One of things we love about films is how they transport us a different time and place. Perhaps nothing has such a strong hold on our memories as our first steps towards adulthood. For me that period is fully equated with my visits and eventual move to NYC. When I produced The Ice Storm it was a daily trip back to my most awkward moments. I return there when ever I enter the canon of NYC Coming-Of-Age tales; they are truly a genre on their own. For a filmmaker to walk into this community, requires great courage and knowledge, ambition and research. I was happily reassured viewing Gavin Wiesen’s THE ART OF GETTING BY, for it was clear that Gavin did not take this responsibility lightly. His guest post today reveals that he also had what is ultimately most required in that daunting task: a great deal of love for all that has walked there before (and he thankfully has that in ample supply).
When I was a kid, John Hughes movies literally seemed like a gift from god, something made for the older kids, containing road maps to the coming challenges of growing up, while being hilarious and truthful and occasionally disarmingly sad. A little later, in my early teens, I rented VHS copies of The Graduate and Harold and Maude and watched them over and over until the tape wore out. In film school, studying masterpieces like The 400 Blows and Murmur of the Heart, we would then go see a movie like Dazed and Confused in the theater to simply be entertained. We maybe didn’t admit it at the time, but it spoke just as precisely to how we felt about our recently-ended adolescence as those earlier seminal movies did for their generation.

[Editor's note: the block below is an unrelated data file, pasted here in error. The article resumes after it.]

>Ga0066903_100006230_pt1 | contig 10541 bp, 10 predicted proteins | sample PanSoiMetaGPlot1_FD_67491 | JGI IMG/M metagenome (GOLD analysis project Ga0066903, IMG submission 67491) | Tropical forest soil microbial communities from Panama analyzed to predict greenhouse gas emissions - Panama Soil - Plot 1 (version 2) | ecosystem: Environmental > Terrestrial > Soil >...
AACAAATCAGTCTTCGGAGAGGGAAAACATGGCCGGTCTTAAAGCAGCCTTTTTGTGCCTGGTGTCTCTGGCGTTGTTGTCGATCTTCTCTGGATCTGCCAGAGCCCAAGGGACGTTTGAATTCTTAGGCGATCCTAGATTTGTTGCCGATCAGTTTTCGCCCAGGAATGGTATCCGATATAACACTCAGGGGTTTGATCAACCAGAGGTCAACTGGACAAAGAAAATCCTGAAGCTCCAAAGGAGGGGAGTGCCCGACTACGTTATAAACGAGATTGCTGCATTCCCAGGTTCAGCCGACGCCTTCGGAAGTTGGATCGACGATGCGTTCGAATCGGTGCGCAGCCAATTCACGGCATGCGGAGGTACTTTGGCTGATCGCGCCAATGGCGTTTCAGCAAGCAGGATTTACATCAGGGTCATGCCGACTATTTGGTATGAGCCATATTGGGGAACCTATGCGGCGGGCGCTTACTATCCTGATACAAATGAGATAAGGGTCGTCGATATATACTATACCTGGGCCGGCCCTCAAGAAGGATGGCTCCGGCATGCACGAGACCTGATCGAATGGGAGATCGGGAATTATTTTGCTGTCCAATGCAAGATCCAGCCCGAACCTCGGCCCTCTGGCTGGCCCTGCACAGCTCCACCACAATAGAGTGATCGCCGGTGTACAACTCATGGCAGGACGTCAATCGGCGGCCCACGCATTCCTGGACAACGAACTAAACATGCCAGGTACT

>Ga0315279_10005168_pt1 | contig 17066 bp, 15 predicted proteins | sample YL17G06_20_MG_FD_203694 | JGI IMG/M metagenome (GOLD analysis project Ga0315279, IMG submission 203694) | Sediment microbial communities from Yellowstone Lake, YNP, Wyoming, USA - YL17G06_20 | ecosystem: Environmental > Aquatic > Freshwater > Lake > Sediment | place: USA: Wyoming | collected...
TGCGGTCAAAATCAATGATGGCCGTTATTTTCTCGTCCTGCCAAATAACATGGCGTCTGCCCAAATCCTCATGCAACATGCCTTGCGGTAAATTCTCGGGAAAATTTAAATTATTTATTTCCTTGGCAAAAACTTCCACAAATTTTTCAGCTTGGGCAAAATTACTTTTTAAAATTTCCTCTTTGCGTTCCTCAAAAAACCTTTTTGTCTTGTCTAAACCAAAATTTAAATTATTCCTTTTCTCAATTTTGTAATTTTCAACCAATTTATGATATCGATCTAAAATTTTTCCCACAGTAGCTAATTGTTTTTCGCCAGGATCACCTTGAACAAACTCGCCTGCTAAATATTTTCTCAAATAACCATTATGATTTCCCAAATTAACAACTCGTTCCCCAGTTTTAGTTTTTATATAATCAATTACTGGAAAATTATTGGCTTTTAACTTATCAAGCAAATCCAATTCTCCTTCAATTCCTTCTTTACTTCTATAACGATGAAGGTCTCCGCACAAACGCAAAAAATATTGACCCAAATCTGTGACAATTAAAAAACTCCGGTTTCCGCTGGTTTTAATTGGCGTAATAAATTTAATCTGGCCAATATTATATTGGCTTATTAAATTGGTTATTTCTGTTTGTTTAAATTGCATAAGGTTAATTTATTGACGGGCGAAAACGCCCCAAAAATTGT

In sitting down to write what would become The Art of Getting By, I needed to get very honest with myself: what did I truly want to see, and what emotions would be worth exploring? Not, What new ground could I possibly break, trying to invent new revisionist genre hybrid fantasies, but what would be authentic to who I was as a writer? What world would I want to live inside of for a few months, that would bring me pleasure and ultimately move me (and therefore, hopefully others)?
I had just reached my early thirties and was looking back at my high school years for the first time with nostalgia, new-found understanding, and an aching sense of loss. To recreate that world, to go back and revisit the intense feelings of first freedoms and first love and bring to life the fun and the terror of that exact moment between childhood and adulthood, was at times like entering a trance. I started from a place of memories and invented from there. I righted some wrongs. Forgave some people and thanked others. Communed with my more clever, more hard-boiled and yet more troubled alter-ego on the page. Got the girl, sort of. But more than anything, I experienced the feeling of being young again through my teenage characters — and realized they weren’t that different from us, just a little more new to feeling lost, a little more raw and open.